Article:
Arizona Republic from Phoenix, Arizona on November 4, 1969 · Page 2
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Arizona Republic from Phoenix, Arizona · Page 2

Phoenix, Arizona
Issue Date:
Tuesday, November 4, 1969
Page 2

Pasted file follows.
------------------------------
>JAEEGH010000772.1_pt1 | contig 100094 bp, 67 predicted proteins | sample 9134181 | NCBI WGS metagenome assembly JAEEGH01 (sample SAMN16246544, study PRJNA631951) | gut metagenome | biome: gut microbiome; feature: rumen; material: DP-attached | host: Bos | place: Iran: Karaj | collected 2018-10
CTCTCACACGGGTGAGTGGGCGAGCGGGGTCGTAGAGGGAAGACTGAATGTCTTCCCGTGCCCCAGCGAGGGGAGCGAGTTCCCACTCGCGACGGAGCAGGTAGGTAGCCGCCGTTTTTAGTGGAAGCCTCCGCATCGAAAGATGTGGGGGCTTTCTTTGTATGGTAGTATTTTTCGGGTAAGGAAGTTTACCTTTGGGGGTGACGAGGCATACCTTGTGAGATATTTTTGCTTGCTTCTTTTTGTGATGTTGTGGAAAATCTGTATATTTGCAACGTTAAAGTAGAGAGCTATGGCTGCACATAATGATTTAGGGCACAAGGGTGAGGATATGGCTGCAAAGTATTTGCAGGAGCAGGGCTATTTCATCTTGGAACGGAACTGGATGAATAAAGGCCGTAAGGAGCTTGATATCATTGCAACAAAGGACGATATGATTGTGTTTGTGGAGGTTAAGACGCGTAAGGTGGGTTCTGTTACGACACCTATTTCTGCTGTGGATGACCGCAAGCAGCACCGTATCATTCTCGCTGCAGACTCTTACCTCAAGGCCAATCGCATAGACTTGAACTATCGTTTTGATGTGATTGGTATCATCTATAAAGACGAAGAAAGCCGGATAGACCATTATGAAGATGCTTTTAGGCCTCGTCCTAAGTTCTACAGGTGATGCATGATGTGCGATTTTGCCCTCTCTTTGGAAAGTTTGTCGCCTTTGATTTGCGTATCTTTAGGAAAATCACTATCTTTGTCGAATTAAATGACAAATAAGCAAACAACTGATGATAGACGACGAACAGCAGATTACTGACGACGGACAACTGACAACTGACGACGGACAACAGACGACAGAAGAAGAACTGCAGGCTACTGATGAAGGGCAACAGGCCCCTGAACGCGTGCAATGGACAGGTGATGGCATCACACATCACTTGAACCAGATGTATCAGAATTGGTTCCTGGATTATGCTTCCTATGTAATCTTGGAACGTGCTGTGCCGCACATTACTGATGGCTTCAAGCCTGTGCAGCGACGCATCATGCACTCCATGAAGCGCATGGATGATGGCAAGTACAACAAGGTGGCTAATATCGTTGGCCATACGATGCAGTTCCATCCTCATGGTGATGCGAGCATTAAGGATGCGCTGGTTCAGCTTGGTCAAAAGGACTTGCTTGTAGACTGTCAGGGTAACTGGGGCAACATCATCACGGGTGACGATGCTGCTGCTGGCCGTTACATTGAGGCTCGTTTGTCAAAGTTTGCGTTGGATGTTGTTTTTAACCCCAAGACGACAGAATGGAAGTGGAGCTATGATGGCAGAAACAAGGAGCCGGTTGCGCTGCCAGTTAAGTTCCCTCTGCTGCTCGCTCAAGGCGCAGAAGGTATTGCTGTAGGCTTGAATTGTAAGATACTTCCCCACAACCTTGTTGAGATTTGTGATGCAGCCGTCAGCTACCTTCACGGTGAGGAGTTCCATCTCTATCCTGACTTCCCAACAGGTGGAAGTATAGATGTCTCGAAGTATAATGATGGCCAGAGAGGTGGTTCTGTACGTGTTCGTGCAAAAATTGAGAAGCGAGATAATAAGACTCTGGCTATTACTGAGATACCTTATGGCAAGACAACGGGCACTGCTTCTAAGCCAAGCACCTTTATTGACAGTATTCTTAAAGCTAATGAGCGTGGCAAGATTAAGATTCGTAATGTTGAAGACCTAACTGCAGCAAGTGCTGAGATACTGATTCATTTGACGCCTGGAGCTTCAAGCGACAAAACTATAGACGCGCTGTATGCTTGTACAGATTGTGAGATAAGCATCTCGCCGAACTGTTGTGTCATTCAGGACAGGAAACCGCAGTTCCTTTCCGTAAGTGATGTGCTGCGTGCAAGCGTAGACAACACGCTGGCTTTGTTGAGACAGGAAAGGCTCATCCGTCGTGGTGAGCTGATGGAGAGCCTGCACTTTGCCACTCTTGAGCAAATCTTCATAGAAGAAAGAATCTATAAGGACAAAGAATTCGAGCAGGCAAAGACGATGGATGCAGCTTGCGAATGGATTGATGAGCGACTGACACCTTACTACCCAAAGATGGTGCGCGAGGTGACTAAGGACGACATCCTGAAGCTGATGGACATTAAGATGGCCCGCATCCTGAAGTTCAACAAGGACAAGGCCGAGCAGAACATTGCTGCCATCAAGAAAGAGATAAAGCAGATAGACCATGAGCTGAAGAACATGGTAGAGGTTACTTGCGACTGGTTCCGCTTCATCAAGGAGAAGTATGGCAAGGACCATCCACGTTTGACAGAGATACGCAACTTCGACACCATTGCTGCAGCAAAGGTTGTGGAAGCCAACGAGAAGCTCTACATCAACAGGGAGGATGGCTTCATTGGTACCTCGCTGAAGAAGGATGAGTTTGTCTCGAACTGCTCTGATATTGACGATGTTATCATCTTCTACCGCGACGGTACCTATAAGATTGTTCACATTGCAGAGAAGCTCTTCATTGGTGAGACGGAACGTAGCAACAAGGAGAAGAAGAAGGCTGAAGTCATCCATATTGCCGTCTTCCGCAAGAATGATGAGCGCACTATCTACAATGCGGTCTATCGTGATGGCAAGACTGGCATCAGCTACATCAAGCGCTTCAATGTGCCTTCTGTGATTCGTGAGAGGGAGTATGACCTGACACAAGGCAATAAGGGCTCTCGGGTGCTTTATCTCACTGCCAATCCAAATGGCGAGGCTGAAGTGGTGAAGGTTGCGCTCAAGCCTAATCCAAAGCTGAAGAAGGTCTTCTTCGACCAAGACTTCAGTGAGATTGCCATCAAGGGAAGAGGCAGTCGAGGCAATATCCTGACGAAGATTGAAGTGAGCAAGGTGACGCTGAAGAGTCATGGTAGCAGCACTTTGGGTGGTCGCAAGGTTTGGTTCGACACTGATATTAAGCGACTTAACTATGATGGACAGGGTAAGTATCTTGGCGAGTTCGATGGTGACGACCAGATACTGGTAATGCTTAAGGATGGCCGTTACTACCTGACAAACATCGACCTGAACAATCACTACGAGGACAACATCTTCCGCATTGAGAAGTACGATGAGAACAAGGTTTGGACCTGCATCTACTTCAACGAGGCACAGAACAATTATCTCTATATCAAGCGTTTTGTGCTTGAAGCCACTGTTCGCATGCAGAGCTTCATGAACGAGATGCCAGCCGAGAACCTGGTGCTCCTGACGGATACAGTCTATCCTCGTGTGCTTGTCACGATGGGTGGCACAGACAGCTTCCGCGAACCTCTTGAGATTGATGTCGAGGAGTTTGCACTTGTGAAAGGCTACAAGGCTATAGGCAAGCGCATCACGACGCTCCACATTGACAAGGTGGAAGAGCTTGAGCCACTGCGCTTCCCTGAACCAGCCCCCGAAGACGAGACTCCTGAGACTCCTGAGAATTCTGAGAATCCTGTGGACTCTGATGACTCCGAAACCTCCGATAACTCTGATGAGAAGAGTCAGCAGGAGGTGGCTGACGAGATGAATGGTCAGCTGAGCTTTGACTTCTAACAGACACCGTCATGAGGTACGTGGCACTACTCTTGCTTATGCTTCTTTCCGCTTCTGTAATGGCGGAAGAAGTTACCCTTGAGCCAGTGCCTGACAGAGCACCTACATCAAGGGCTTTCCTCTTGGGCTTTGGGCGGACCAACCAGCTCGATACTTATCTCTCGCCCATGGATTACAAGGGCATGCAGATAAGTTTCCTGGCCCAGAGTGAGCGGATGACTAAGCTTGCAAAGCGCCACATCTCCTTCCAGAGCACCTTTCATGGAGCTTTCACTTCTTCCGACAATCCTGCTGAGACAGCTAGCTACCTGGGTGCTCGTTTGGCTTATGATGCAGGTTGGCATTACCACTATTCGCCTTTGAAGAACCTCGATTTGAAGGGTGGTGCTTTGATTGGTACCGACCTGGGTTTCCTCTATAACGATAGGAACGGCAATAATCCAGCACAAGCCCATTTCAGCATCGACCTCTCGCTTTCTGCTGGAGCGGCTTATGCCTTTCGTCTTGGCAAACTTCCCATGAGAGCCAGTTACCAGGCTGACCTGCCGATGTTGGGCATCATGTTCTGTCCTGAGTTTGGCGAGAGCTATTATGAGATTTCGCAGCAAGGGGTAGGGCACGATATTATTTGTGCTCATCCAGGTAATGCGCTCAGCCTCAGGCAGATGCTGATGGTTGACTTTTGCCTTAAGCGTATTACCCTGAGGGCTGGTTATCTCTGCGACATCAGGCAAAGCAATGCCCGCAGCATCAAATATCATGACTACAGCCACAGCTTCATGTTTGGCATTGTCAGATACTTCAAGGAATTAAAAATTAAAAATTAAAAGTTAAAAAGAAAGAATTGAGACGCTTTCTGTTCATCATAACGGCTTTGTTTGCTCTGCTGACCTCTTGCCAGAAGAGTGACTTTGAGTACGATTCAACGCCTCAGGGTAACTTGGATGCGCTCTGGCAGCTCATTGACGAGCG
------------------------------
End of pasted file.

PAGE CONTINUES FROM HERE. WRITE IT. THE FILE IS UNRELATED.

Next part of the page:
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KL.rufcH.tB CITY 2 Thft Arizona Republic; BO Phoenix, Tnes., Nov. 4, 1969 Lebanon, guerrillas reach accord, but gunfire continues Associated Press " Palestinian guerrillas and Lebanon announced a settlement yesterday of their violent dispute over guerrilla forays into Israel from Lebanon. But gunfire and explosions jolted the cease-fire between them. A joint communique issued after a seven-hour bargaining session in Cairo said both sides agreed on all issues. The agreement was said to permit the commandos to move freely in some parts of Lebanon. The statement asserts: "Bound by brotherly ties and common destiny, we assure that relations between Lebanon and the Palestinian revolution should be characterized with confidence, frankness and positive cooperation that would guarantee Lebanon's sovereignty, Palestinian interests and the goals of the entire Arab nation." Informed sources in Cairo quoted Al Fatah leader Yasir Arafat as having told the Arab ambassadors that the Lebanese delegation agreed to permit the guerrillas free movement in "certain" areas. Arafat told newsmen: "You Seoul greets Apollo team United Press International SEOUL—Tens of thousands of Korean men, women and children waving American and Korean flags lined the streets of Seoul yesterday to welcome the Apollo 11 astronauts. For moon men Neil A. Armstrong and Edwin E. Aldrin it was a sentimental return to the Asian country where they once fought against the Communists. The two Korean war veterans and fellow astronaut Michael Collins flew here from Australia via Guam with their families on the next-to-last leg of their round-the-world goodwill tour. "WE ARE NO strangers to this, country, for Aldrin and myself served here years ago," Armstrong said. "We are extremely pleased to be returning, this time on a mission of peace." The astronauts were met at Kimpo International Airport by Shim Bum-Shik, Korean minister of culture and public information, and about 500 Korean students and American residents. Following the airport ceremonies, the astronauts and their families rode in open cars in to Seoul from another formal welcome by Mayor Kin Hyon-ok at city hall. After being presented with keys to the city by the mayor, the astronauts paid a courtesy call on President Park Chung-hee. The astronauts are scheduled to leave today for Tokyo, the last stop on the tour which has taken them to more than a score of countries on every continent. are going to feel we have freedom of movement in Lebanon when you hear of the military operations against Israel/' He declined to elaborate, but he said further meetings between the Palestinian and the Lebanese authorities would "complete discussions to coordinate the policies between the two sides." Machine-gun and rifle fire and three explosions ripped the south Lebanese oil port of Sidon early today, 4 hours after the cease-fire was declared in effect. The explosions sounded like grenades. Sidon authorities refused comment on the 15- minute outburst of firing and declined to say whether there were any casualties. Informants said the shooting occurred outside Ein el Hilweh, a Palestinian camp housing 17,000 refugees. The camp had been a hotbed of guerrilla activity and was surrounded by Lebanese troops. The sources said dozens of Syrian Saika guerrillas had made their way to the camp from Rashaya, 40 miles away, scene of some of the fiercest fighting between guerrillas and Lebanese army units before the cease-fire went into effect at midnight Sunday. They speculated that some of these combat-weary guerrillas started shooting when they ran into Lebanese soldiers around the camp. Early yesterday morning, half an hour after the cease- fire went into effect, a section of the American-owned Transarabian oil pipeline in southern Lebanon was blown up. Al Fatah and the smaller Popular Front for' the Liberation of Palestine guerrilla groups disclaimed responsibility. About 100 persons were killed and hundreds more wounded in the two-week-old inter-Arab conflict. Yasir Arafat, leader of the Palestine Liberation Organization and the Fatah guerrilla movement, and Gen. Emile Bustani, Lebanon's army commander, had been conferring in Cairo with Egypt's President Gamal Abdel Nasser in an effort to work out a settlement. Soon after the agreement was announced, Beirut radio reported a further easing of the curfew clamped with varying severity on Beirut and other cities since the fighting started. Rival forces on the rocky ridges and steep ravines of 9,000-foot Mt. Hermon in southeast Lebanon continued to confront each other, however. Arafat, who has perhaps 4,000 guerrillas in Lebanon, went into the talks demanding full freedom to use that country as a springboard for attacks against Israel. The Lebanese government, fearing Israeli reprisals, said it would insist that the guerrillas coordinate their activities with the Lebanese army. MIT acts against militants United Press International CAMBRIDGE, Mass - A Superior Court judge granted the Massachusetts Intitute of Technology a temporary restraining order yesterday to block a militant antiwar group's threatened takover of the administration building today. President Howard F. Johnson met in special session with the MIT faculty and explained reasons for seeking the court order. The faculty voted 344-43 to back the move. Judge Thomas J. Spring issued the restraining order against the November Action Coalition. An MIT spokesman said the order did not prevent any peaceful demonstration • or protest, ?' The judge set Friday for a . hearing on the restraining order, NAC leaders said last week, when they announced plans for demonstrations at MIT against the Vietnam war, they-would not be deterred In their plans by court J ordejri, Johnson responded by saying he would call in civil authorities to handle any attempted takeover or disruption. (. The NAC, which includes Students for a Democratic Society, the Massachusetts Liberation Front and the Black Panther Party of Boston, said it planned to seize the administration building today. Another protest is planned at an instrumentation laboratories building, most likely Building 5, where work for the multiple independenly targeted re-entry vehicle (MIRV) missile system is conducted. The Arizona Republic Published every morning by Phoenix Newspapers, Inc. (120 East Van Buren) P.O. Box 1950 Phoenix, Ariz. 85001 271-8000 Subscription Prices Carriers or Dealers In Arizona Republic (Morn. & Sun.) 70c week Republic (Morning) 45c wk. (Circulation mail rateg appear in the Classified section of each edition.) Second class postage paid at Phoenix, Ariz. Tuesday, Nov. 4, 1969 Vol. 80, No. 172 Associated Press Lebanese soldiers man command post at Rachaya overlooking the ridge held by Palestinian guerrillas 2 miles down the slope. More about Reds launch new Viet attack Continued from Page 1 The defenses at the two camps are considered to be much stronger than those of the abandoned camps. The camps are well fortified against shell- ings. Each camp has a contingent of U.S. artillery men and Green Berets as well as the mountain tribesmen, Montag- nards. Tlie number of allied defenders at the two camps was not known. The enemy force includes an artillery battalion and the battle-tested 24th and 66th infantry regiments which laid siege to the Green Berets Special Forces camp at Ben Het during the summer. The enemy's strengthened positions in the highlands were gained with the weekend abandonment of artillery bases named Kate, Susan and Annie just south of Bu Prang. Kate crumbled under a heavy enemy bombardment which knocked out its big guns on Saturday and was the first to be deserted. Kate's guns had protected the flanks of the other two camps and with the shield gone, the defenders of Susan and Annie fled the next day. • • Associated Press correspondents Peter Arnett and Horst Faas reported from the field that some of Kate's defenders were suffering from battleshock from the constant bombardment. Men huddled in fear in bunkers and rambled incoherently. Ordered to evacuate, they clawed through their own barbed wire, ripping their uniforms to shreds. The decision to give up the outposts, according to U.S. spokesmen, was made by the region's South Vietnamese infantry headquarters which commanded the 500 irregulars at the bases, the 160 U.S. artillerymen and Green Berets left with them, regrouping at Bu Prang and later moving to other locations. Casualties on both sides were reported light overall despite enemy ground probes and the heavy artillery duels which ranged back and forth along the border. The bases, whose overlapping fields of fire provided mutual protection, were established in the past 45 days to support ground operations stretching south from Bu Prang. But as the operations pushed further south, they apparently left the two northernmost camps — Kate and Annie — exposed to the North Vietnamese attackers. While it was relatively quiet yesterday at the frontier, U.S. sources cautioned that the strong North Vietnamese forces were prepared to attack at any time. Scientist says lunar soil shows moon's earth origin United Press International DE KALB, Ill-Analysis: of the lunar soil samples supports the theory that the moon once was part of the earth and became separated in a cataclysmic tidal wave, a space scientist said yesterday. Dr. John O'Keefe of the National Aeronautics and Space Administration said the theory would explain why both the earth's crust and the moon are deficient in precious metals and nickel and cobalt. It would also explain indications of intense heat in the moon's formation, he said. O'Keefe explained in a lecture at Northern Illinois University that iron containing nickel and cobalt is concentrated in the core of the earth, where it settled when the planet was a molten mass. Iron and other metals associated with it are appar- said. BLINDNESS PREVALENT HYDERABAD, India (AP) — There are more than 4.8 million blind persons in this nation of 530 million. ently more evenly distributed in other celestial bodies, he ( • • "The fact that precious metals are missing on the moon suggests that the moon came out of that part of the earth that had been deprived of those precious metals and of nickel and cobalt. Therefore, the moon was produced by breaking off from the earth," he said. O'Keefe said the earth- origin theory would account for the intense heat that was once present on the moon, and for the lack of a "core" in the moon similar to that of earth. "The easiest explanation is that the moon was formed from the earth after the core of the earth had separated from the mantle," he said. O'Keefe is assistant chief in the branch of theoretical studies at NASA's Goddard Space Flight Center in Greenbelt, Md. He was guest lecturer at a meeting sponsored by graduate students and the faculty in the division of geology at NIU. . Party rift blamed on Mrs. Gandhi NEW DELHI, India (AP)The president of India's ruling Congress Party accused Prime Minister Indira Gandhi yesterday of disrupting party unity, charging her with "an unpardonable act of gross indiscipline." It was the second blast at Mrs. Gandhi by the old guard leadership of her party in two days and widened the growing gap between them. Congress President Sidda- vanalli Nijalingappa, in a letter to Mrs. Ghandi, condemned her for boycotting a weekend meeting of the party's policy-making body, the working committee, and calling her own meeting of the party's 700-delegate All India Congress Committee. TECHNICAL COLLEGE A Unit Of Maricopa County Junior College District ! Education For... . . . Employment! 106 E. Washington, 258*7251 PARK CENTRAL 277-3553 BOOTS HEADQUARTERS FOR The man who takes pride in his footwear selects the* . MW««I«IUI M ••» nmmi MMM im* Justin brand. 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HATS .from .from .from .from • from .from S.95 6.95 69.50 8.00 8.95, 8.95 .from 35.00 .fr?m 22.95 5.95 5.95 5.00 18.95 .from .from .from from South Korea Firms asked to offer devalues to aid exports plans for bomber fleet Washington Post Service New York Times Service SEOUL — South Korea virtually devalued its currency by 4.5 per cent yesterday in a move to stimulate exports. The state-run Korea exchange bank set the bank selling rate of the U.S. dollar at 305.1 won. It was 291.9 won to a dollar Saturday. REFUSING officially to call the move a devaluation, the government described it as a "realistic adjustment" under the floating exchange rate system adopted in May 1964, when the rate stood at 255 won to the dollar. Under the system, the currency exchange . rate may fluctuate constantly in accordance with the exchange market conditions. But the actual rate had been long fixed at around 275 won to the dollar until late last year. It began to inch up early this year. The sharp upward adjustment to a 300-won level had been predicted after President Chung Hee Park reshuffled the cabinet in the wake of his victory in the national referendum on Oct. 17 that allowed him to run for a third term in 1971. THE NEW finance minister, Nam Duk Woo, said, upon assuming his post, that the won-dollar exchange rate should be readjusted "realistically." Deputy Premier Kim Hak Yul, concurrently the minister of economic planning, also made public a World Bank recommendation for a won devaluation to match price rises, which have averaged 10 per cent a year since 1965. Yesterday's action was designed mainly to spur exports, which have been sluggish in the last few months. SOUTH KOREA'S exports this year totaled $543 million as of the end of October, or only 77 per cent of the year's target of $700 million. The country's exporters said generally that the 4;5 per cent devaluation was still inadequate in view of a 6 per cent rise in wholesale prices and a 9.8 per cent gain in retail prices so far this year. They also pointed to the current blackmarket rate of 390 won to a dollar. To minimize an anticpated adverse unflationary effect of the devaluation, the government announced yesterday a series of tight-money measures. WASHINGTON - The Air Force moved closer yesterday to development of a new supersonic bomber fleet that it now estimates could cost more than $12 billion. Five aircraft companies were asked to submit detailed proposals for the aifframe and engine for the proposed Bl bomber, formerly called AMSA (advance manned strategic aircraft). The proposals, to be submitted by next March, could lead to contracts for engineering development of the new bomber and those, in turn, could lead to production of the aircraft, which the Air Force estimates would cost about $25 million each. In its announcement, the Air Force emphasized that none of the preliminary steps commit the government to production' of the controversial bomber. Navy's Poseidon test-fires MIRV CAPE KENNEDY (UPI) The Navy's new Poseidon missile, making its 12th test flight, fired a multiple warhead (MIRV) assembly yesterday more than 1,500 miles down the Atlantic test range. The 34-foot rocket, designed to become operational aboard submarines in 1971, took off from a land firing pad with a blast of orange flame. It left a long white trail of vapor and smoke as it curved above the Atlantic and headed southeast. The missile's MIRV payload is expected to become one of the subjects of the forthcoming disarmament talks between the United States and Russia. A House foreign affiars subcommittee last month called for a halt in MIRV testing during the talks, which begin Nov. 17. Congressional opponents, who predict that the Bl will probably cost close to $50 million each, argue, however, that each modest preliminary commitment is a further foot 'in - the - door that makes cancellation of the project difficult. Critics contend that, irt>n age of missiles, the United • States should make no large investment in a new bomber. But the Pentagon has offered evidence that Russia is developing a new medium bomber, and Air Force Secretary Robert C. Seamans Jr., has told Congress that the .Bl is the Air Force's "most urgent requirement." : The Air Force has already spent $137 million on development of the Bl and has $30 million more available. ,„ The Nixon administration stepped up work on the bomber this year, adding-$23 million to the $77.2 million" Requested by the Johnson administration in the current fiscal year's budget. Attempts by opponents "of the bomber in the Senate to reduce the $100.2-million; request were defeated. The full research program, including production of test models, will cost about $2'bil- lion, according to the Pentagon, and the total cost of a proposed 240-plane fleet would be between $11.8 billipn and $12.6 billion, wuth no allowance for inflation. '' ..-if- Requests for proposals for the airframe were sent'-i-.'to North American Rockwell Corp., General Dynamics Corp. and the Boeing Co. Requests for engine proposals were sent to Pratt and Whitney Co. and General Electric Co. JAPANESE STRIKE OFF TOKYO (UPI) - A nationwide railway strike in Japan was called off yesterday after management agreed to retain 3,500 assistant engineers who were to have been transferred to other jobs as part of a staff reduction move. tke/ bcutb • 'Hurt ; mm .-:.. happen/..-. FILES $, 995 2-drawer from 50 4-drawer from grey or tan WAREHOUSE ECONOMY STORE Z of Wahh Bros. Office Equipment 2835 East Washington St. • 253-5125 1 SCOTTSDALE STORE OPEN THURSDAY TIL 9 I Had you fhoughf? 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